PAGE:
2) Ida Nadi emanates from the muladhara chakra and starts from the left side of the spine, then curves and passes through the other six chakras. Ida Nadi ends at the left side of ajna, third eye chakra, where energy is collected for further distribution. It is like the mirror opposite to the pingala nadi. Ida nadi conducts chitta shakti, the energy which governs the mental functions and is associated with the moon and negative energy.
3) Sushumna Nadi eminates from the muladhara chakra and runs straight up the spine ending at sahasrara, crown chakra. It conducts the atma shakti, spiritual energy, which connects us to higher consciousness. The Pingala and ida nadis spiral in and out of the sushumna nadi, highlighting how a balanced and unhindered flow of prana in all three major nadis is necessary for spiritual awakening.
Hatha yoga practices aims at balancing and to ensure the smooth flow of the energy currents in the pingala and ida nadis. The word hatha means sun and the moon, reflecting pingala’s solar and ida’s moon association. Therefore, the purpose of asana practices is to promote prana flow.
The Breath – Carrier of Prana
Pranayama is the fastest and most efficient way to recharge the pranic system and, by doing so, relaxes the body and mind. When yogic breathing practices are done with awareness, prana can be directed to the point of focus. The word pranayama is a compound word composed of prana, energy, and yama, direction. Therefore, pranayama is a practice of directing energy through the breath. Pranayama is an advanced yoga practice aimed at controlling the breath to be deeper and longer. As the inhalation and exhalation become slower, the breath becomes longer and thus extends life as opposed to when breath is shorter.
The breath reflects the state of mind of a person. When the breath is short and shallow, a person is angry, fearful or sad. Just by controlling the breath to be longer, a person can quickly shift his or her emotion and become relaxed and achieve a more balanced state of mind. Thus controlling the breath is the key to changing your personality. Negative thoughts drain energy, where as positive thoughts gain and conserve energy.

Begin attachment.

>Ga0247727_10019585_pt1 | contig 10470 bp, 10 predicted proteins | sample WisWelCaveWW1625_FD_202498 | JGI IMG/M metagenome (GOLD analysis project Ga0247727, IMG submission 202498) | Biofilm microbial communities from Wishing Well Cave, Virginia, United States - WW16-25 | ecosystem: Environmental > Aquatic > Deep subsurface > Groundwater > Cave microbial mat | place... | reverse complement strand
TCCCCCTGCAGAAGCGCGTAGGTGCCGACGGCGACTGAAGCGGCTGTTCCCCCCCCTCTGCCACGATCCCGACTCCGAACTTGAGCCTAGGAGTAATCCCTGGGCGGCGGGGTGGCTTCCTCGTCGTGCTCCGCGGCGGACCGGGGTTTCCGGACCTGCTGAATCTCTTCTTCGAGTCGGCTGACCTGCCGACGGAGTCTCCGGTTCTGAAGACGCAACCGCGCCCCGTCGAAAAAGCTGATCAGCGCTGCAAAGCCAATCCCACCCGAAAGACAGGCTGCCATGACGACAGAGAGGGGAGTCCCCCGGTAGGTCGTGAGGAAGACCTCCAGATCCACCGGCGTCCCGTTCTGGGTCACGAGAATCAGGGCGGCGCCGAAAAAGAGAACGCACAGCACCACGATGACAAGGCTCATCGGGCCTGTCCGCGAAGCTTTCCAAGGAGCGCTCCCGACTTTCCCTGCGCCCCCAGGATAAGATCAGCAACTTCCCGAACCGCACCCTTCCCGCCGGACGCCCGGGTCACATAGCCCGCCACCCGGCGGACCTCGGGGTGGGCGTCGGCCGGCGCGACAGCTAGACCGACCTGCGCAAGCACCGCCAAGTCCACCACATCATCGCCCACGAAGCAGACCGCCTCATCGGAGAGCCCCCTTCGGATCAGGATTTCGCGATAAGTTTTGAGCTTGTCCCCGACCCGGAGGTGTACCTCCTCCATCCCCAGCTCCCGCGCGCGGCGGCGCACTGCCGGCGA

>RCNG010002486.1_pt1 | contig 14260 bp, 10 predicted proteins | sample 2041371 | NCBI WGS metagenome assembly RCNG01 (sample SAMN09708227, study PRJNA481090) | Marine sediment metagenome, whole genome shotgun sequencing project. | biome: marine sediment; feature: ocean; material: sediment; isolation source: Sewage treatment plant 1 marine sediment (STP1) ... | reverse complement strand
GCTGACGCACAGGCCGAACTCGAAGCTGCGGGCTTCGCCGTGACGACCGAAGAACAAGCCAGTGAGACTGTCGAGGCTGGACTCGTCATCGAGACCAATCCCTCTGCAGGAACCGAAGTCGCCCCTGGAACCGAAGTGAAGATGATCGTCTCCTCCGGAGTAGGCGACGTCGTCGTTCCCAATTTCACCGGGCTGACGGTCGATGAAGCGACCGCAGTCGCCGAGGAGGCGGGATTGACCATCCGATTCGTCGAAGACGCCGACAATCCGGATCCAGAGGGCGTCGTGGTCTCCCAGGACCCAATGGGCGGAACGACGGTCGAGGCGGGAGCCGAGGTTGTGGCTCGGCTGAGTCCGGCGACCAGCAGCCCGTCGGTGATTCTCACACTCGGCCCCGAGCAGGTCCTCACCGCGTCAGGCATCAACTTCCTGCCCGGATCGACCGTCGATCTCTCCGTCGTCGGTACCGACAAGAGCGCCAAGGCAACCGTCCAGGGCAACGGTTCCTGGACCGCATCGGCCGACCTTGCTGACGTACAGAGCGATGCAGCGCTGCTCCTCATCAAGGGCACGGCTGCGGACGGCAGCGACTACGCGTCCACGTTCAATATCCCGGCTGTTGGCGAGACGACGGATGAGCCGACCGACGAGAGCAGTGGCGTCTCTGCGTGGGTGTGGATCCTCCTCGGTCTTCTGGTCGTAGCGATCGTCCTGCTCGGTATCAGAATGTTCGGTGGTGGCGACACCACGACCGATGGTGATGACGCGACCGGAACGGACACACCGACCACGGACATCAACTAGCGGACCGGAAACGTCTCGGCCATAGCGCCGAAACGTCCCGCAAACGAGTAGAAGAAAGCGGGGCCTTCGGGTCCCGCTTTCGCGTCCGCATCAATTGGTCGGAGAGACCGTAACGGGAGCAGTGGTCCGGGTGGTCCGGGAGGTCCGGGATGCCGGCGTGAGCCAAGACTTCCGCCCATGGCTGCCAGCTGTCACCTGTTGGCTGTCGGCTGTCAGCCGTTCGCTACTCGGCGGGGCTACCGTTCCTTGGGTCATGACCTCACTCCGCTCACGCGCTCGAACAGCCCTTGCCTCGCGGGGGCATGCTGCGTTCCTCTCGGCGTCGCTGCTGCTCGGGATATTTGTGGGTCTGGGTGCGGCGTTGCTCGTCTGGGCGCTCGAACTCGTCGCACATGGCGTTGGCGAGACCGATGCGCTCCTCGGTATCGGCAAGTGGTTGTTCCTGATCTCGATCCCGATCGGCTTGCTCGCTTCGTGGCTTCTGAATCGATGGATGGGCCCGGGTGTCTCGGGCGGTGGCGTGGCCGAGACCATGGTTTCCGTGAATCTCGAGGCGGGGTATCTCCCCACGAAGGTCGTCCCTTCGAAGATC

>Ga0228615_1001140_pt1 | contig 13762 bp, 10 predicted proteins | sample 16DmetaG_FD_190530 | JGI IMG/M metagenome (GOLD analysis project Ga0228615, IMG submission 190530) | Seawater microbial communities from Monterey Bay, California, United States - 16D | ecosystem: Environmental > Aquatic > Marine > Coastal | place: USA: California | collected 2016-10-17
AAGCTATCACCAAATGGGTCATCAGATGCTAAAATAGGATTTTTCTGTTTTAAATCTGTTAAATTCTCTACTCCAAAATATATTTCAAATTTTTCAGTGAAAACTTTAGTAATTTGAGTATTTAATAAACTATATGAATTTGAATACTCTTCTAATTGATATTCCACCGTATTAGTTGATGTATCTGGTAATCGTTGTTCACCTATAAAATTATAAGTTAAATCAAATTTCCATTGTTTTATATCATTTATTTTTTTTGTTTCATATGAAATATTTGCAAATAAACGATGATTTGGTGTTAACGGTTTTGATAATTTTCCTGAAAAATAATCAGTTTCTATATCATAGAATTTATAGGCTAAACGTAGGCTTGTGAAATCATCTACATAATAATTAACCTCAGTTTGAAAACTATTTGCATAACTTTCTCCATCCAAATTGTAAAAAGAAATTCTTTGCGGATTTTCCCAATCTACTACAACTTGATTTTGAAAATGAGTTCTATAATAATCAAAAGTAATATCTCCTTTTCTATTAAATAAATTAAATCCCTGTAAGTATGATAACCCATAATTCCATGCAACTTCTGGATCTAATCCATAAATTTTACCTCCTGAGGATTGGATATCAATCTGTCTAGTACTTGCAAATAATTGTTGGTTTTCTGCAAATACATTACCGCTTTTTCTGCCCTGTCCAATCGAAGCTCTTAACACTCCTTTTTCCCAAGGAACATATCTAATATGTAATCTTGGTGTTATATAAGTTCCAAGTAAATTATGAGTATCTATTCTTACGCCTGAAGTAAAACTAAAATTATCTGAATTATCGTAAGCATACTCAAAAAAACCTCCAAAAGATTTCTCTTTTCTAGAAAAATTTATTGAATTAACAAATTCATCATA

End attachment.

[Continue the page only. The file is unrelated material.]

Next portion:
Yoga allows us to evolve our minds to maximize our untapped potential. Our personalities are composed of five sheaths or layers, which covers our true self (see koshas diagram). Through practicing pranayama, the prana-maya-kosha, second sheath and vital energy body, is purified and de-blocked and unleashes our potential through the efficient use of prana. Because the brain uses 25% of the oxygen consumed, the body must be trained to relax so that energy can be used efficiently. Regular pranayama practice is crucial in achieving a relaxed state of body and mind.
5 Prana Vayus
There are 5 prana vayus, divisions of prana by movement and function, which govern different areas of the body, both physical and subtle. Vayu means wind, suggesting the flow of energy.
1) Prana is seated in the heart but is responsible for providing energy to all glands between anahata (heart) and visuddha (throat) chakras. It propels respiration and blood circulation. The movement of the prana is upward. Lack of flow of this type of prana can be corrected through practicing pranayama, backward bending and opening of the chest, especially beneficial to women with tendencies of emotional imbalances. It is particularly important for women to open up the chest since the weight of their breasts pulls their shoulders forwards rather than out.
2) Apana is seated at the base of the spine but is responsible for all glands between muladahara (root) and svadishthana (sacral) chakras. Its function is excretion and movement is downward. All pelvic asana practices are beneficial for this prana vayu.
3) Samana is in the region of the navel and performs digestion and provides prana to the adrenal gland. The movement of the energy is twisting around the torso. Asanas of twisting the body activates samana and are beneficial to reduce body fat and control diabetes.
4) Udana is in the throat and is responsible for swallowing,balancing the thyroid gland, allowing sleep and separates the spirit from the body at death. Movement is upward. Rotation practices are beneficial for this energy.
5) Vyana is the reserve energy and is responsible for blood circulation. Its movement is outward in a circular motion.
There 5 sub-pranas responsible for specific physical functions.
1) Naga (burping and hiccupping)
2) Koorma (blinking the eyes)
3) Krikara (triggering sense of hunger and thirst)
4) Devadatta (yawning)
5) Dhananjaya (decomposing the body after death)
Relationship between the Chakras, Senses and Flow of Prana